I have been reading about the plans of the University of Leicester, England, to drop medieval literature and English from the curriculum in favor of “a range of modules which are excitingly innovative,” such as courses on race, ethnicity, sexuality and diversity. The University is calling this a “decolonized curriculum.”
Dr. Shazia Jagot, a Leicester alumnus of South Asian and working class background, asks “"What happens when you remove the opportunity for students, particularly black and ethnic minority students, to read Beowulf, Chaucer and Milton?”
Such developments shouldn’t astonish anyone. They merely continue trends well advanced on both sides of the Atlantic, replacing a broadening education with a narrowing indoctrination.
In some ways, more educated people are better informed, even today. In an era of ideological education like ours, though, in other ways they are less so. Unsurprisingly, the honors students in my classes are much more eager to please their teachers than my other students are. So, by and large, they are more susceptible to indoctrination – and by this time in their lives, more thoroughly indoctrinated -- than students of middling ability. They believe what they’re told, if told by the right sorts of persons, but they may not talk at all to the other sorts of persons. One would think they would always be better at critical thinking, but they are often more naïve and closed-minded. They may have more numerous sources of information, but their sources are often less intellectually diverse.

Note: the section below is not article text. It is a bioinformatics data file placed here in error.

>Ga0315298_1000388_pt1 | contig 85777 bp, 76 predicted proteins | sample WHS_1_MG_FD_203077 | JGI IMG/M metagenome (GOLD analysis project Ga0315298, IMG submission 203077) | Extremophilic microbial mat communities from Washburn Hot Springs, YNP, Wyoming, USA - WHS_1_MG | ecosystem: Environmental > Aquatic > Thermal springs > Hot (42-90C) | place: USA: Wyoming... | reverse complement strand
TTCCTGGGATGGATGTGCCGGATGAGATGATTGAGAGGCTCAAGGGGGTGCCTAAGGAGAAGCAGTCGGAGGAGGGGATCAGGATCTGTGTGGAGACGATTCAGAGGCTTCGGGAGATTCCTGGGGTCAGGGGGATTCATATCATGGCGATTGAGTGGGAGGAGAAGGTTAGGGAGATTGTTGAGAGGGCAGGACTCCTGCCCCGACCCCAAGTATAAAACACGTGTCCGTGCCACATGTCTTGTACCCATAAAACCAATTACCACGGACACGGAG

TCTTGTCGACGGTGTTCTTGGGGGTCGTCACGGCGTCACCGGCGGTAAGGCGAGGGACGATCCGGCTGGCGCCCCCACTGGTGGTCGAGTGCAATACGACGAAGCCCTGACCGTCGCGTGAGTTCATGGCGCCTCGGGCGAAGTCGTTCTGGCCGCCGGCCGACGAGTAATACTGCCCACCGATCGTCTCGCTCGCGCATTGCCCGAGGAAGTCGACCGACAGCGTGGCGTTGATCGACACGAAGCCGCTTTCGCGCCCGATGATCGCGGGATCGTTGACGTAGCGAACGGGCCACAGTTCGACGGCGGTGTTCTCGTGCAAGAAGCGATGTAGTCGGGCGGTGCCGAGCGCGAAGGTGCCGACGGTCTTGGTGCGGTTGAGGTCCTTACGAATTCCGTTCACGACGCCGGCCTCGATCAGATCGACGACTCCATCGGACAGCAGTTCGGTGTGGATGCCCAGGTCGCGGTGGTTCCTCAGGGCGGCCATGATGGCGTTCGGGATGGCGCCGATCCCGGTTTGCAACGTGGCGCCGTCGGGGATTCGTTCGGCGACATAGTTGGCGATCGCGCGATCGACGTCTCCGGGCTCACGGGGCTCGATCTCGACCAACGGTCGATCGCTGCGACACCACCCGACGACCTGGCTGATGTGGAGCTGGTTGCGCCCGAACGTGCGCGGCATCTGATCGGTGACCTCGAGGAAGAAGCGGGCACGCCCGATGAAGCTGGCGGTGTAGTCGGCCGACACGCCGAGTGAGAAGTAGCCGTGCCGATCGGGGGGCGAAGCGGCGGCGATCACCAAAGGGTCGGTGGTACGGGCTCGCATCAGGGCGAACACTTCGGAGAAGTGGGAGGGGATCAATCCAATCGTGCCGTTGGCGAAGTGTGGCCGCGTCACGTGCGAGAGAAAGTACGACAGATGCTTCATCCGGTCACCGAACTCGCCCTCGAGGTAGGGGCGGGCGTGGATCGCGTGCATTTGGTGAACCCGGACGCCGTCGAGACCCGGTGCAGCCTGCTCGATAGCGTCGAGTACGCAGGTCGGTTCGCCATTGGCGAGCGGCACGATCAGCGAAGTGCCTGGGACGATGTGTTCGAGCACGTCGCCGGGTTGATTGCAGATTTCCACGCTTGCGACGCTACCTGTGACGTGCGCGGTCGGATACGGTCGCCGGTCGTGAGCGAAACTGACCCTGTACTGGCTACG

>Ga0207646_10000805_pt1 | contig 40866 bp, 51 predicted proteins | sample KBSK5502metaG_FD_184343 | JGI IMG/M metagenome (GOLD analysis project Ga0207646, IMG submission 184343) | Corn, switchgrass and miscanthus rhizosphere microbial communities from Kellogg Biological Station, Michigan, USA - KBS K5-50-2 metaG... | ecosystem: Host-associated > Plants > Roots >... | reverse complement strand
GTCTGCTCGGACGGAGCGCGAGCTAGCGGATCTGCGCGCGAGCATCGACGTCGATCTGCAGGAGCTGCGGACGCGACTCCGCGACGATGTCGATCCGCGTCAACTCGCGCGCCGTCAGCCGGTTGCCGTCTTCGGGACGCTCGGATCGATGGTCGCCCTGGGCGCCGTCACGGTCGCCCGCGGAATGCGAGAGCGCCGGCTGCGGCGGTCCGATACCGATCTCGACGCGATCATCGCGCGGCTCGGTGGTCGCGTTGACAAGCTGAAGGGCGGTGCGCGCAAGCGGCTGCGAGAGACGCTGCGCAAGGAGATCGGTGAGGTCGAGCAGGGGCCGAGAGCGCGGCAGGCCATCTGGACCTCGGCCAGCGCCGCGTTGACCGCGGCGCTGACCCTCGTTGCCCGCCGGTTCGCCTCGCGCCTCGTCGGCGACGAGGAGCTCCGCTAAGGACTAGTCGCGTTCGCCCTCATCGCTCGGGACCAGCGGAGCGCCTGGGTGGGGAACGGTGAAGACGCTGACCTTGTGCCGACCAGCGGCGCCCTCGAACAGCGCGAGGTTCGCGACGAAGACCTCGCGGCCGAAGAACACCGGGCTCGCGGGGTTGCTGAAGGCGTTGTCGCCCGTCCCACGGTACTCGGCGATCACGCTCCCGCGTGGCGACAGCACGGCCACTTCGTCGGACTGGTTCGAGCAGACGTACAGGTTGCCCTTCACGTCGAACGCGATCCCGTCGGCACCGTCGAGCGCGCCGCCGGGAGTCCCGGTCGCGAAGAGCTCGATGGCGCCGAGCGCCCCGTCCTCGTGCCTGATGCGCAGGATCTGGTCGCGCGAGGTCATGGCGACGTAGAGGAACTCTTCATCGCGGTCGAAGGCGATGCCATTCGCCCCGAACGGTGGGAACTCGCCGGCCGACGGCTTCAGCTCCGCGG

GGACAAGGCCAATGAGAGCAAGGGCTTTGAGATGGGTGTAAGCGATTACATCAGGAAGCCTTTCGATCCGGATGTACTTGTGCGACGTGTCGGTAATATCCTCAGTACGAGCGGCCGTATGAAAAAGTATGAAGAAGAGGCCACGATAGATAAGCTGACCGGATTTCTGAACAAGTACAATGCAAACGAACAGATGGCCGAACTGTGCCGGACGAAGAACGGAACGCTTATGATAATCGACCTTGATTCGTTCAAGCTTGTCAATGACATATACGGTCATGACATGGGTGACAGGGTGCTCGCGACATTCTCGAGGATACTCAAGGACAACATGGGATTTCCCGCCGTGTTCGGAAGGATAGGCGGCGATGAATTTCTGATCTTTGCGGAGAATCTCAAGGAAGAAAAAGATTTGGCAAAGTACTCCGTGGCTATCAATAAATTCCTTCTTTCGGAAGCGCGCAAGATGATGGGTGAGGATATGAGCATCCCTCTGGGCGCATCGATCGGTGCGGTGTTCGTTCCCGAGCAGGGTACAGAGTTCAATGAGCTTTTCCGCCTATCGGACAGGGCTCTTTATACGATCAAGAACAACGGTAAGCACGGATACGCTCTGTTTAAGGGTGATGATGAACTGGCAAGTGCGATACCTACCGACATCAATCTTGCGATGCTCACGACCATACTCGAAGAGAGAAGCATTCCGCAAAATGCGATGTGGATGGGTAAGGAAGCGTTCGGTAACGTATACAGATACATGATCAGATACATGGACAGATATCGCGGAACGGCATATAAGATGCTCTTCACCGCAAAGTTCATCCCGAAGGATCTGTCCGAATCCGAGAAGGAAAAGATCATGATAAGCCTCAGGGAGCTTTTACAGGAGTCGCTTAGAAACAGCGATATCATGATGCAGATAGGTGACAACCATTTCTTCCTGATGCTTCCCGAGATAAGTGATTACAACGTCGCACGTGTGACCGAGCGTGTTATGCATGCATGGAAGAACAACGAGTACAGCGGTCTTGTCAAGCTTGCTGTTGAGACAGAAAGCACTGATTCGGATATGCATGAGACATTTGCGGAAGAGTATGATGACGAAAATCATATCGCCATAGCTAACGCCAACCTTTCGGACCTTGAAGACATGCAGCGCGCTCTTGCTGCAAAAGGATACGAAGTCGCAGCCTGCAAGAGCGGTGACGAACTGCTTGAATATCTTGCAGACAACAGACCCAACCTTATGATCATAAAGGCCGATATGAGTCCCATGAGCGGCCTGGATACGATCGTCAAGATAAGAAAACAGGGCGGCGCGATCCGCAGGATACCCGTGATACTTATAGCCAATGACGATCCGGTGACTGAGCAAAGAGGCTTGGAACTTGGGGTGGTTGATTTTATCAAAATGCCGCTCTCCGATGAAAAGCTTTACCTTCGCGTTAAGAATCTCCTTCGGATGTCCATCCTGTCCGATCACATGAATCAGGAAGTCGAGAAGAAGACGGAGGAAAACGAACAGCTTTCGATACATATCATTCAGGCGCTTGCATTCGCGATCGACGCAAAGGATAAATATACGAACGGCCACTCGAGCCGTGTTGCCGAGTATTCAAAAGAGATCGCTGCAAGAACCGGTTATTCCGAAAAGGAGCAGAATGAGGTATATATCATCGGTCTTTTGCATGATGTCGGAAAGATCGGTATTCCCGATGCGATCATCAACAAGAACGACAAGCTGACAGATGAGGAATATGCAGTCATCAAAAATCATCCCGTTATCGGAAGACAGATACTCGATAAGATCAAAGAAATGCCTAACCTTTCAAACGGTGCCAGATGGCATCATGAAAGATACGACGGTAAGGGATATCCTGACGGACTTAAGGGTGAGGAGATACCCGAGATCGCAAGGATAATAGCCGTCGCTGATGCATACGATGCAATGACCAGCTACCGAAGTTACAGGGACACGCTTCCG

Being young, they have too little self-knowledge to recognize themselves in such a description, and tend to believe exactly the opposite of themselves on all counts. As one told me when I asked what she was learning, “We can do everything.”
Providing promising students with the opportunity to become liberally educated without merely puffing up their egos and setting them up to be brainwashed is hard and getting harder. Finding ways to teach the liberal arts outside of colleges and universities is of the first importance to civilization.